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LSAT Logical Reasoning Clues

Instructions:
  • Answer 50 questions in 15 minutes.
  • If you are not ready to take this test, you can study here.
  • Match each statement with the correct term.
  • Don't refresh. All questions and answers are randomly picked and ordered every time you load a test.

This is a study tool. The 3 wrong answers for each question are randomly chosen from answers to other questions. So, you might find at times the answers obvious, but you will see it re-enforces your understanding as you take the test each time.
1. 1. If conditional statements are linked together in the argument - the correct answer choice for an assumption question will typically supply a missing link in the chain or the contrapositive to that link. 2. If you see a conditional conclusion and t






2. Authors misuses info to such a degree that they fail to provide any info to support their conclusion or they provide info that is irrelevant to their conclusion. n






3. Prephrase: after reading the question stem - take a moment to mentally formulate your answer to the question stem.






4. Because - since - for - for example - for the reason that - in that - given that - as indicated by - due to - owing to - this can be seen from - we know this by.






5. A. Eliminate any alternate causes for the stated effect. B. Show that when the cause occurs - the effect occurs. C. Show that when the cause does not occur - the effect does not occur. D. Eliminate the possility that the stated relationship is revers






6. Takes a small number of intstances and treats those instances as if they support a broad - sweeping conclusion. Often appears as an incorrect answer.n






7. 1. assuming a causal relationship on the basis of the sequence of events 2. assuming a causal relationship when only a correlation exists 3. failure to consider an alternate cause for the effect or an alternate cause for both the cause and the effect






8. If - when - whenever - every - all - any - people who - in order to.






9. First Family The correct answer choice will be a rephrasing of the main conclusion of the argument. The conclusion is either in the middle or beginning of the stimulus. The correct answer choice must not only be true it also must summarize the author






10. 1. Increasing percentages automatically lead to increasing numbers. This is not necessarily true because the overall size of the group could get smaller. 2. Decreasing percentages automatically lead to decreasing numbers 3. Increasing numbers automat






11. 1. Opposite answers. These answers do the exact opposite of What is needed. 2. Shell game answers. Occurs when an idea or concept is raised in the stimulus and then a very similar idea appears in the answer choices - but the idea is changed just enou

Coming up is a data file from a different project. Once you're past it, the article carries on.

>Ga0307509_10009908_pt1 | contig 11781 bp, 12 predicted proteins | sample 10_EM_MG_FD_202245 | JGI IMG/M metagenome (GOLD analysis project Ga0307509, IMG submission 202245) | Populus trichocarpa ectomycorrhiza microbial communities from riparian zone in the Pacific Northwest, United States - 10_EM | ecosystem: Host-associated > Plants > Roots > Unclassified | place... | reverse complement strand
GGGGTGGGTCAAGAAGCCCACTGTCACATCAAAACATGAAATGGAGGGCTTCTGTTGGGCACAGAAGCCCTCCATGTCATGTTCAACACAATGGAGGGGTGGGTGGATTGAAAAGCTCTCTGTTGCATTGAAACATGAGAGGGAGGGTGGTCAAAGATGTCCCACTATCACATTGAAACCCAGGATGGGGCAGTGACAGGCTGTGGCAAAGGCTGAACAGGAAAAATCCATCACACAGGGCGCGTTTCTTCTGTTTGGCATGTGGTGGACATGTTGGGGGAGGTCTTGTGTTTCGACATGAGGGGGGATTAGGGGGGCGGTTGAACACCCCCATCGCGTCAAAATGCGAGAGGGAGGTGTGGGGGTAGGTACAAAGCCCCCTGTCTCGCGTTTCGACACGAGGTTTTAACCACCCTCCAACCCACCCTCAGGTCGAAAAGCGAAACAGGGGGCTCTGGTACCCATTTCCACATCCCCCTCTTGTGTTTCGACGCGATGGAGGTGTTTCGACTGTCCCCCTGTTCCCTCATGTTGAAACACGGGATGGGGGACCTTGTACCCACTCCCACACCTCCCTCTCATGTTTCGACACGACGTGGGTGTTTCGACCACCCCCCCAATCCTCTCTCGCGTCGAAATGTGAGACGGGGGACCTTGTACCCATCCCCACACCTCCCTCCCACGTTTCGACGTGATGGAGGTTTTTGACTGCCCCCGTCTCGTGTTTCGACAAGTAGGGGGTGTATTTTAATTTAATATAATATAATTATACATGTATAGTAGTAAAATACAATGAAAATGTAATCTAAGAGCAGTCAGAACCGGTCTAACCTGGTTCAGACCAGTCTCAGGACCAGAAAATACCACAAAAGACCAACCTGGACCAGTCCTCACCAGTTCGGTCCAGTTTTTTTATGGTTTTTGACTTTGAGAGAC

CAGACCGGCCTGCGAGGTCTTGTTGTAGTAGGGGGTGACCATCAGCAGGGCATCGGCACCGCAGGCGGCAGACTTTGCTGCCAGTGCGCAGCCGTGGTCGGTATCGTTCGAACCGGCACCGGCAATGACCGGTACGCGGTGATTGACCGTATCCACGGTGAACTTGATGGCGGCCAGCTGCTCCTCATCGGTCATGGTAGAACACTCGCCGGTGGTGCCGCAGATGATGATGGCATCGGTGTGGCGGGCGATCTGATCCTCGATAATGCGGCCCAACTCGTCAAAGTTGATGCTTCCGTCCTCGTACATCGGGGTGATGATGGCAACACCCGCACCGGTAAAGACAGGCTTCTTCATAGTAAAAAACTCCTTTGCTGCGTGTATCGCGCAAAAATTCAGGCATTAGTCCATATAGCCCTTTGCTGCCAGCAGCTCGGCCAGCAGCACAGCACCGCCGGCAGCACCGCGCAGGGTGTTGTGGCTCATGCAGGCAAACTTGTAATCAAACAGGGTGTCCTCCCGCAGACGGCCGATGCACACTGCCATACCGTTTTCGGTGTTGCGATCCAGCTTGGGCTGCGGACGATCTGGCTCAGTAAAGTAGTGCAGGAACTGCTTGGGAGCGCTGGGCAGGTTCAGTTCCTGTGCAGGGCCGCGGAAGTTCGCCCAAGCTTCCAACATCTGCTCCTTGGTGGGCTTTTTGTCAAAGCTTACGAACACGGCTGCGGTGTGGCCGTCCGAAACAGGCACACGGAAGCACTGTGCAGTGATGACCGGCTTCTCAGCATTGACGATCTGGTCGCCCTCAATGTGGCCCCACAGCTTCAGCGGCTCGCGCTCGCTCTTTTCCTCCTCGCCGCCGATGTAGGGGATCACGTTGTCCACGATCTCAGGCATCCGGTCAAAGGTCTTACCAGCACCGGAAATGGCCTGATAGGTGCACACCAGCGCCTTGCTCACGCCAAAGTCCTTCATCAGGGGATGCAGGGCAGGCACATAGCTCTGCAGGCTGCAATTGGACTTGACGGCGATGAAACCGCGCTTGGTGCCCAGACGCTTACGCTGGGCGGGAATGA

12. Occurs when the author uses an analogy that is two disimilar to the original situation to be applicable. n






13. 1. if you recognize the form of reasoning used in the stimulus (causal - conditional - etc.) immediately attack the answers and search for the answer with similar reasoning (analogy - circular reasoning) 2. The Conclusion - match the conclusions - to






14. To raise a viewpoint at the beginning of the stimulus and then disagree with it immediately thereafter. The stimulus often begins with: Some people claim... Some people propose... Many people believe... Some argue that... Some critics claim... Some s






15. Occurs when an author attempts to attack an opponent's position by ignoring the actual statements made by the opposing speaker and instead distorts and refashions the argument - making it weaker in the process. Often prephrased by 'what you're saying






16. To logically negate a conditional statement - negate the necessary condition. Example: neither...nor becomes either...or.






17. A fact - proposition or statement from which a conclusion is made. Ask: What reasons has the author used to persuade me? Why should I believe this argument? What evidence exists?






18. 1. The stimulus will almost always contain an argument you must identify - isolate and assess the premises and the conclusion of the argument 2. Focus on the conclusion. Almost all correct answer choices impact the conclusion 3. The info in the stimu






19. Refer to the likelihood of occurence or the obligation present - as in 'The mayor should resign.' 'the law will never pass.' Examples: (do not need to memorize) must - will - always - not always - probably - likely - would - never - rarely - could -






20. Immediately look for the repeat or contrapositive in the answer choices. Avoid mistaken reversals and mistaken negations.






21. The mistake involves assuming that conditions will remain constant over time - and that what was the case in the past will be the case in the future or present. n






22. Percent - proportion - fraction - ratio - incidence - likelihood - probability - segment - share. n






23. Mis-assessing the force of evidence is a frequent error committed by LSAT authors 1. Lack of evidence for a position is taken to prove that position is false 2. lack of evidence against a position is taken to prove that position is true 3. some evide






24. Always read each of the five answer choices. If an answer choice appears somewhat attractive - interesting or even confusing - keep it as a contender and move to the next answer.